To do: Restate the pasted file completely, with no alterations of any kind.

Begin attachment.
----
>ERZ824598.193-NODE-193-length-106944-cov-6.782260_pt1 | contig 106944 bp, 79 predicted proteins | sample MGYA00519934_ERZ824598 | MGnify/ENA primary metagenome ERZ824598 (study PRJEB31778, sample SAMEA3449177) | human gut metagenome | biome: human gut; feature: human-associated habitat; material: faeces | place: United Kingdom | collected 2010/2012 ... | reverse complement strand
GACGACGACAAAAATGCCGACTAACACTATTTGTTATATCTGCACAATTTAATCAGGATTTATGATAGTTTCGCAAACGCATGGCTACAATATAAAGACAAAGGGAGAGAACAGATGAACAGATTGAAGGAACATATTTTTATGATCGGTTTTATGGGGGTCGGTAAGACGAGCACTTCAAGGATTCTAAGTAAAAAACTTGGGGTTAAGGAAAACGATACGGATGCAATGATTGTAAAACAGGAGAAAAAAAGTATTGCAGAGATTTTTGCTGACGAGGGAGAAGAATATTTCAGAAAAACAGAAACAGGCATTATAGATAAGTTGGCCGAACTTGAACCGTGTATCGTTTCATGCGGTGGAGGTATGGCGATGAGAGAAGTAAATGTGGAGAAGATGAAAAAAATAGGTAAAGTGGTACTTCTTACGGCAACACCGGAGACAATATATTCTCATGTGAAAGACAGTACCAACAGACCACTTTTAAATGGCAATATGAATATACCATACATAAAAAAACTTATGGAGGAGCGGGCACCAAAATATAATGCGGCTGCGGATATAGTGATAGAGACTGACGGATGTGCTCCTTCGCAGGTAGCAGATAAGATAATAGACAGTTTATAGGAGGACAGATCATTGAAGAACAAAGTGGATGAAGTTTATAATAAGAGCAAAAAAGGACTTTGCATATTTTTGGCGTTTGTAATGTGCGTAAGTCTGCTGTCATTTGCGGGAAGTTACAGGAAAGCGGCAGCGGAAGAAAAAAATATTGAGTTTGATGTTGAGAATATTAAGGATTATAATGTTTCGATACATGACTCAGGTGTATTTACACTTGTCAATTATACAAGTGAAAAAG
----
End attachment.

>ERZ824598.193-NODE-193-length-106944-cov-6.782260_pt1 | contig 106944 bp, 79 predicted proteins | sample MGYA00519934_ERZ824598 | MGnify/ENA primary metagenome ERZ824598 (study PRJEB31778, sample SAMEA3449177) | human gut metagenome | biome: human gut; feature: human-associated habitat; material: faeces | place: United Kingdom | collected 2010/2012 ... | reverse complement strand
GACGACGACAAAAATGCCGACTAACACTATTTGTTATATCTGCACAATTTAATCAGGATTTATGATAGTTTCGCAAACGCATGGCTACAATATAAAGACAAAGGGAGAGAACAGATGAACAGATTGAAGGAACATATTTTTATGATCGGTTTTATGGGGGTCGGTAAGACGAGCACTTCAAGGATTCTAAGTAAAAAACTTGGGGTTAAGGAAAACGATACGGATGCAATGATTGTAAAACAGGAGAAAAAAAGTATTGCAGAGATTTTTGCTGACGAGGGAGAAGAATATTTCAGAAAAACAGAAACAGGCATTATAGATAAGTTGGCCGAACTTGAACCGTGTATCGTTTCATGCGGTGGAGGTATGGCGATGAGAGAAGTAAATGTGGAGAAGATGAAAAAAATAGGTAAAGTGGTACTTCTTACGGCAACACCGGAGACAATATATTCTCATGTGAAAGACAGTACCAACAGACCACTTTTAAATGGCAATATGAATATACCATACATAAAAAAACTTATGGAGGAGCGGGCACCAAAATATAATGCGGCTGCGGATATAGTGATAGAGACTGACGGATGTGCTCCTTCGCAGGTAGCAGATAAGATAATAGACAGTTTATAGGAGGACAGATCATTGAAGAACAAAGTGGATGAAGTTTATAATAAGAGCAAAAAAGGACTTTGCATATTTTTGGCGTTTGTAATGTGCGTAAGTCTGCTGTCATTTGCGGGAAGTTACAGGAAAGCGGCAGCGGAAGAAAAAAATATTGAGTTTGATGTTGAGAATATTAAGGATTATAATGTTTCGATACATGACTCAGGTGTATTTACACTTGTCAATTATACAAGTGAAAAAG